One could argue that California duo Dub Thompson exist in a bubble, which might not be a good thing if you’re talking about self-serving politicians or celebretard socialites but when applied to musicians is often something of a backhanded compliment. Matt Pulos and Evan Laffer appear blissfully ignorant to the fact that Big Black and Pere Ubu, say, aren’t exactly what you’d call natural bedfellows, or that given the chance This Heat and the John Spencer Blues Explosion probably wouldn’t play together all that nicely; likewise, if they care at all that their particular brand of in-jokey humour – titling their 8-song debut LP 9 Songs, thereby causing some reviewers (ahem) to waste half an hour scouring their computer for the “missing” track (not cool guys) – isn’t to everyone’s taste, they do a damned good job of hiding it. Anything goes in DT world, it would seem, even when it doesn’t, with genres and influences pushed forcibly together like pieces from opposing ends of a jigsaw puzzle, transforming the bigger picture into an abstract collage that is all the more intriguing for its perversion of the original guideline image. More often than not this tactic works surprisingly well: opener “Hayward” flits niftily between thrashy hardcore and sun-dazed psych; spacey FX are swathed in dub reverb and set to a thumping hop hop beat on the bluesy “Dograces“; “No Time”‘s reggae skank gear-shifts effortlessly in and out of motorik Krautrock; and “Mono” manages to straddle at least three decades of New York noise by marrying a skipping ESG groove and Sonic Youth guitar squall and birthing something that sounds very much like one of LCD Soundsystem’s scuzzier freakouts. With both members still in their late teens, it’s quite possible they won’t even know who John Peel was, but 9 Songs at times feels like one of the legendary DJ’s famously eclectic (and shambolic) radio shows, Pulos and Laffer insatiably absorbing any and all kind of new sounds and excitedly regurgitating them in a manner that lacks pretension or shame. Admittedly, enthusiasm alone is not enough to make a good band great, but for the most part Dub Thompson have made a fine record that sounds like music lovers playing for their own amusement, going off road without a map and not really caring where they end up, and to burst their bubble for having fun just wouldn’t seem fair.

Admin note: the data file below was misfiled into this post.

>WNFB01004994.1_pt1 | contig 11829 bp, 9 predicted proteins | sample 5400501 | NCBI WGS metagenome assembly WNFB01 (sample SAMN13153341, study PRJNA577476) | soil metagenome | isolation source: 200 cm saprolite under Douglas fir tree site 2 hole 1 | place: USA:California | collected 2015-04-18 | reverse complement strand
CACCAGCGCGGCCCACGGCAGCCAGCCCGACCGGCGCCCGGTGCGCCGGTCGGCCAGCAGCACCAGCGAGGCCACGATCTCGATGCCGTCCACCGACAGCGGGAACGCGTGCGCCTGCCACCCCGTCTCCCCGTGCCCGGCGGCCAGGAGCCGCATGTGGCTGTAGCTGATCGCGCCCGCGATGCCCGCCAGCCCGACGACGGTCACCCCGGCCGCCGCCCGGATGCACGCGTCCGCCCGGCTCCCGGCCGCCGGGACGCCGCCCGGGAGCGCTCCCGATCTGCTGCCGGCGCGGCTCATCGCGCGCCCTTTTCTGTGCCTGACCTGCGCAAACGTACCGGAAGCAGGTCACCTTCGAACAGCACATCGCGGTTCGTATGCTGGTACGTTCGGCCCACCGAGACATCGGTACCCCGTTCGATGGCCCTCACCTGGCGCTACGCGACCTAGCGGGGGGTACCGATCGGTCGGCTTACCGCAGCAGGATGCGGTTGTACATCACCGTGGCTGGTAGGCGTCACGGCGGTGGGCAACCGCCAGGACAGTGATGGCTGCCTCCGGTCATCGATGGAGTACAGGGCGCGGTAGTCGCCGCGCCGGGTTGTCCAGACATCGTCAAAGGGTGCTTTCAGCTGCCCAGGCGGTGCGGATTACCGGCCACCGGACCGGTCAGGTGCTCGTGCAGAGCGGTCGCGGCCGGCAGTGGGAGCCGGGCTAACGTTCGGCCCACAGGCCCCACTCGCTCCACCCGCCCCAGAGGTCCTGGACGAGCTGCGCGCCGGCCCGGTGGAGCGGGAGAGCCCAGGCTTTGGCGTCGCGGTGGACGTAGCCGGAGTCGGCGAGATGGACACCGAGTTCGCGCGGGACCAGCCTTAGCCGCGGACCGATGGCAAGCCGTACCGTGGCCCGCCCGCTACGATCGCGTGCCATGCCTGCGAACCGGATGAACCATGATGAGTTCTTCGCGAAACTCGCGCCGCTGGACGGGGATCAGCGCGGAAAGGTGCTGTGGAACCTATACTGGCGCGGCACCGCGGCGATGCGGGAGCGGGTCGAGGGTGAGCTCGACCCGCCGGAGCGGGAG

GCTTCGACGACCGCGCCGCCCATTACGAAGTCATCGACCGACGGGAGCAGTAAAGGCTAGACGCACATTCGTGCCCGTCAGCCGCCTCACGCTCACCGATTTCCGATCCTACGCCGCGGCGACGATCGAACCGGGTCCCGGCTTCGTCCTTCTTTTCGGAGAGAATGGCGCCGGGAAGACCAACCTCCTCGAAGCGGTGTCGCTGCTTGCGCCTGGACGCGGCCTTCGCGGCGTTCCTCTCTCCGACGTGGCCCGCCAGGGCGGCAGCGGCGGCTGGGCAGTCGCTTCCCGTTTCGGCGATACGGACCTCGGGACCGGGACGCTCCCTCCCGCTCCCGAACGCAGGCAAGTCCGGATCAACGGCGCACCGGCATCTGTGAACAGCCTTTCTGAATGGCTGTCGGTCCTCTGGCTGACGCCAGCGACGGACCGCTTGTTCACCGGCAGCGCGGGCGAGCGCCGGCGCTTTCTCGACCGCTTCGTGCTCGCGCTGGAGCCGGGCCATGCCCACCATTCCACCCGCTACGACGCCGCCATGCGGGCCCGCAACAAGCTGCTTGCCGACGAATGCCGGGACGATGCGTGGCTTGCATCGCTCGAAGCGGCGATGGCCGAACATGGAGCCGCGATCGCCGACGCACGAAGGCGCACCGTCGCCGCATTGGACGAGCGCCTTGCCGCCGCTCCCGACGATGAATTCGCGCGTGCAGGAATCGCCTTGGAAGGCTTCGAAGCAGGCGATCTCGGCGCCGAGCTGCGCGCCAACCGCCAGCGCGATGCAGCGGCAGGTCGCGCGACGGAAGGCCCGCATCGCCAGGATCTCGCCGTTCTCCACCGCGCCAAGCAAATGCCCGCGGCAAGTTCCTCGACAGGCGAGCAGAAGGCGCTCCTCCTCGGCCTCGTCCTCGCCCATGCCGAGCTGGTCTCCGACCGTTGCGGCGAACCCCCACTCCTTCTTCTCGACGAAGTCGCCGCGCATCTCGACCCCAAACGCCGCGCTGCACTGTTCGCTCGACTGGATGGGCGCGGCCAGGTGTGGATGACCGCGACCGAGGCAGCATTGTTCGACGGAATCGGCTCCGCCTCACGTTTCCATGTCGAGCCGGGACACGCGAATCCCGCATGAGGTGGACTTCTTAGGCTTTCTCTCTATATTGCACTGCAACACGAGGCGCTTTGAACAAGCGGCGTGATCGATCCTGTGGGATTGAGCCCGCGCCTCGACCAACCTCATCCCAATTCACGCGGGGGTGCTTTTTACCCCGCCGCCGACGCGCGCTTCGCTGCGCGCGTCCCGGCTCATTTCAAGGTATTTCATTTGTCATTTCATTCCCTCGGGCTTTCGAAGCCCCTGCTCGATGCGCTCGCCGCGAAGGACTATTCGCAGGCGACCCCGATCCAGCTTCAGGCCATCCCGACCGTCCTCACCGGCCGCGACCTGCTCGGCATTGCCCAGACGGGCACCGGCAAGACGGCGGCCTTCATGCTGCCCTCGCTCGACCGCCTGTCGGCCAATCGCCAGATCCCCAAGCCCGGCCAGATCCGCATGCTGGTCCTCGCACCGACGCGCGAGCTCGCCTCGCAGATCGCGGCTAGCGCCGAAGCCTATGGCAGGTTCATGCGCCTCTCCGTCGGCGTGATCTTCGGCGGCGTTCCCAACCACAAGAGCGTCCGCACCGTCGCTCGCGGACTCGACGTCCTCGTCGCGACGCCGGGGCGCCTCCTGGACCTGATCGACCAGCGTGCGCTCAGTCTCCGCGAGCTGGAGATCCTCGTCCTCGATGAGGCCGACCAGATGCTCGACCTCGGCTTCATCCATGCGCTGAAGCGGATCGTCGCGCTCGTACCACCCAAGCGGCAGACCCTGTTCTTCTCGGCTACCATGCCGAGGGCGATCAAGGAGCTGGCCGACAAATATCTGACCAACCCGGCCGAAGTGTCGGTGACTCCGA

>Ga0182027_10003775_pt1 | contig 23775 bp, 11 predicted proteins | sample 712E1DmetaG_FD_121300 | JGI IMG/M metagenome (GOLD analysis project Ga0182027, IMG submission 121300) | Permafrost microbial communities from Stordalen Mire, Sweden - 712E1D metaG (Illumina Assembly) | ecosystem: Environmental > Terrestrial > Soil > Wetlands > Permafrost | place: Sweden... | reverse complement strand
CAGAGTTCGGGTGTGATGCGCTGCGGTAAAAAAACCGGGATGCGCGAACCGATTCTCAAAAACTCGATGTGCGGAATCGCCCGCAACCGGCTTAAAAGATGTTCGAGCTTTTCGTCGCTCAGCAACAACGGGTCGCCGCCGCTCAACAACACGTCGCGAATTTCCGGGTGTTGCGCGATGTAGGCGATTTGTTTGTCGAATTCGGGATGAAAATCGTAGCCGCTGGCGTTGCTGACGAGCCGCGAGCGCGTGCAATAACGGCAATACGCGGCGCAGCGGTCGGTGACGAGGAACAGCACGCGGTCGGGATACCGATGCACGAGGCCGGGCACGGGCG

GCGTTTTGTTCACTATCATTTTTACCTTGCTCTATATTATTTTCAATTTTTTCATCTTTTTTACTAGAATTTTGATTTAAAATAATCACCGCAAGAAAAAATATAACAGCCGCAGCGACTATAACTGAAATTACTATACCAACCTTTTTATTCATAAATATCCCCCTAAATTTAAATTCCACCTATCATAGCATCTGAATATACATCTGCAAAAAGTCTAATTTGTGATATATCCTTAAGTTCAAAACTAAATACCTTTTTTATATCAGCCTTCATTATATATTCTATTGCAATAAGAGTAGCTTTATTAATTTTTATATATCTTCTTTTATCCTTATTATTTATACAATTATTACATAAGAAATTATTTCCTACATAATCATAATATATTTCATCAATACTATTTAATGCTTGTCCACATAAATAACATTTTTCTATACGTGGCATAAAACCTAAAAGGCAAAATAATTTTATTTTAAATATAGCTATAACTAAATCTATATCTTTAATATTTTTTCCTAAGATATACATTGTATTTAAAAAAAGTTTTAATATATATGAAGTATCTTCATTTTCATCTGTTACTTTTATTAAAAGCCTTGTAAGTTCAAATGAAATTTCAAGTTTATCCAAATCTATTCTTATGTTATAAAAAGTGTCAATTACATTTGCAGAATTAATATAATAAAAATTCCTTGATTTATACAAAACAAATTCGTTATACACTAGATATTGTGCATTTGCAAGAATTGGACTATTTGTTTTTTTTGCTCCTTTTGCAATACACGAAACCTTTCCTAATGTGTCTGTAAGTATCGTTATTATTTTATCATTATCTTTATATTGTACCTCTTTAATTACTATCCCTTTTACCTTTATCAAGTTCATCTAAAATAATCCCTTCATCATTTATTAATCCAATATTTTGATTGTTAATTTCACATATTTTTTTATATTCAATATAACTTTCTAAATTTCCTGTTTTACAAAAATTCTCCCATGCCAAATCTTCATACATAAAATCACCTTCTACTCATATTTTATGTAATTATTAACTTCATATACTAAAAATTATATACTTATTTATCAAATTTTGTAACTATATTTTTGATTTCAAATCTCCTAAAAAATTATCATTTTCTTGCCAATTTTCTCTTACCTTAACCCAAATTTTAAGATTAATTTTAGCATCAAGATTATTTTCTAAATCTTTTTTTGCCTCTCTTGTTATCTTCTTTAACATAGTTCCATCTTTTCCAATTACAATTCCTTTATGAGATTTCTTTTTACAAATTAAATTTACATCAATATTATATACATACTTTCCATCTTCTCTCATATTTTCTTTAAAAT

9 Songs is out now via Dead Oceans; check out “No Time” below.